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BLUECHIP : The bad days may be over as BTR bites the bullet

Several developments at BTR last week kept the market guessing about the future direction of the industrial holdings conglomerate. It announced preliminary figures for 1996 which, as flagged by new chief executive Ian Strachan, showed a cut in the dividend to 9.6p for the year, down from 14.7p. But the shares rose 7p to 259.5p before a final spurt on Friday lifted them to 276p. BTR warrants rose to 26.75p, from 17.5p, which made them among the best-performing securities on the market.

Also intriguing was the final bowing-out of the BTR old guard with the departure of Alan Jackson, the former managing director. Two new, and it has to be said, independent non-executive directors were also appointed. Simon Robertson, who resigned from Kleinwort Benson after disagreements with its German parent, Dresdner, is joined by Alain Gomez, who retired last year as chairman and chief executive of French defence group Thomson- CSF after rowing with the Paris government over an alliance with General Electric.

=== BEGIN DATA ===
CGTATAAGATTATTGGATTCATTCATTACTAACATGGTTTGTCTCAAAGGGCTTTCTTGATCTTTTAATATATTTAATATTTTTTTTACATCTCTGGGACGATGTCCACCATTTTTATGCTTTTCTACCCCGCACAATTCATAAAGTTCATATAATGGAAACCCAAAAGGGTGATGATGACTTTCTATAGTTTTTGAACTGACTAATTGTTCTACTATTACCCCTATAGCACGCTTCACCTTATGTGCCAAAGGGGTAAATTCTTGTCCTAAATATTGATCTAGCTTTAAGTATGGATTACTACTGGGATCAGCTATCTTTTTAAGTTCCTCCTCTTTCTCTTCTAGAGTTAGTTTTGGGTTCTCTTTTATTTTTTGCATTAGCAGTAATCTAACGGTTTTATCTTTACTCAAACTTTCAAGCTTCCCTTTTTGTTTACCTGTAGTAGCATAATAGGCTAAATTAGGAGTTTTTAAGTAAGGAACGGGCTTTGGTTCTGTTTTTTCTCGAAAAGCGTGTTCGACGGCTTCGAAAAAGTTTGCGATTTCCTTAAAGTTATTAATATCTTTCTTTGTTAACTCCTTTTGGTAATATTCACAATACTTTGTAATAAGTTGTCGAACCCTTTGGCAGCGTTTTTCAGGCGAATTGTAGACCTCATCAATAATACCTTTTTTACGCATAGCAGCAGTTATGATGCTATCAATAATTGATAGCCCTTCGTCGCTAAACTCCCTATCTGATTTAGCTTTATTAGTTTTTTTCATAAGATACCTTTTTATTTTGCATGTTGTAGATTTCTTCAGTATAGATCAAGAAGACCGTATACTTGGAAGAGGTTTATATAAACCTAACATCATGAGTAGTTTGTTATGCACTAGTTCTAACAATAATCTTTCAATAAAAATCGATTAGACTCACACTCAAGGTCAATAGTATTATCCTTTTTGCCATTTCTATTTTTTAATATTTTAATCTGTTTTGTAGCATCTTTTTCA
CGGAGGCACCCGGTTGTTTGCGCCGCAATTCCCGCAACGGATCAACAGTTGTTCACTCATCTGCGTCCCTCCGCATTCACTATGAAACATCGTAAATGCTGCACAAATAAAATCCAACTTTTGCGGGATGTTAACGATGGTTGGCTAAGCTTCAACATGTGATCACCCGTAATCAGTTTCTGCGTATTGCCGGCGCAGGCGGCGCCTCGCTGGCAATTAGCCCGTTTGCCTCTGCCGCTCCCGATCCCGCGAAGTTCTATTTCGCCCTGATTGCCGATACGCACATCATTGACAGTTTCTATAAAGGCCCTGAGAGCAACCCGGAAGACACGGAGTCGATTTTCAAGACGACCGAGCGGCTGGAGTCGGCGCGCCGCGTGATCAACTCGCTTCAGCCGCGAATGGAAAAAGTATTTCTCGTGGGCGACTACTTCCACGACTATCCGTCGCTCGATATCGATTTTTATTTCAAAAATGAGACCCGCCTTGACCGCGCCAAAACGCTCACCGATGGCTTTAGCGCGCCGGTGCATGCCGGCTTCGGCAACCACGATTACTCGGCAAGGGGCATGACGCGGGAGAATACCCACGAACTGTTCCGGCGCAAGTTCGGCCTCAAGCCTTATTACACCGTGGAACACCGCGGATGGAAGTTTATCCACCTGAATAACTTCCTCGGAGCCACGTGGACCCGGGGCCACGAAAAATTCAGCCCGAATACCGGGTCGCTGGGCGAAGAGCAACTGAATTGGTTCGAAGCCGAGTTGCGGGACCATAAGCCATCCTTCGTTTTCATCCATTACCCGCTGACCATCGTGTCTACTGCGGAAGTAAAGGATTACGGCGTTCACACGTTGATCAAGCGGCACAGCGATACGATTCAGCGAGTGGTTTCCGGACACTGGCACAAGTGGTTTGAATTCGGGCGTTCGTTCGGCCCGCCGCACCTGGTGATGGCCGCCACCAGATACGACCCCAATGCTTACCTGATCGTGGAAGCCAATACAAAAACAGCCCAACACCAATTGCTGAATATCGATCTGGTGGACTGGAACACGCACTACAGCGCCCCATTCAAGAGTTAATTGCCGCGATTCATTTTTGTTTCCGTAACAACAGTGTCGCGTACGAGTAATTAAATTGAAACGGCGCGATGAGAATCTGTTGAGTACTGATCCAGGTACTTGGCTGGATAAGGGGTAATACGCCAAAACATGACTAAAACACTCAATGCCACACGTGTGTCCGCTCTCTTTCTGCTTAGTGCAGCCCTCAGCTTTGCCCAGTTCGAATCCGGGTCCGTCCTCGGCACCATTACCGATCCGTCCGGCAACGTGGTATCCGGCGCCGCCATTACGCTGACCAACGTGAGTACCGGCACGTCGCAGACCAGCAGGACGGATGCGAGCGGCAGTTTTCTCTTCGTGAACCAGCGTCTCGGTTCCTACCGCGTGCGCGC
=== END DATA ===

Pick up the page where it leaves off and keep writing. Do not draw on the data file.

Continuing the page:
Pre-tax profits may have been down 13.4 per cent, to pounds 1.26bn, but what excited dealers was the glimmer of a turnaround. Mr Strachan has said he will dispose of businesses with combined sales of pounds 2.3bn. Around pounds 1.75bn of this target has already been achieved - which explained the pounds 247m fall in sales to pounds 9.53bn - with 25 more smaller companies to go. Growth in specialist engineering, building products and polymers helped offset some of the sales loss.

After a disastrous spell during which it has been one of the worst-performing shares in its sector, BTR is picking up steam. With the dividend cut, it has freed up cash for investment. Some poor performers have gone, and more are set to join them. Mr Strachan still faces a huge task in refashioning the group, but there are signs he can do it.

The shares continue to trade at a 25 per cent discount to the market, so there seems little downside from here. BTR is a buy, with the proviso that it may be up to three years before the promised land is finally reached.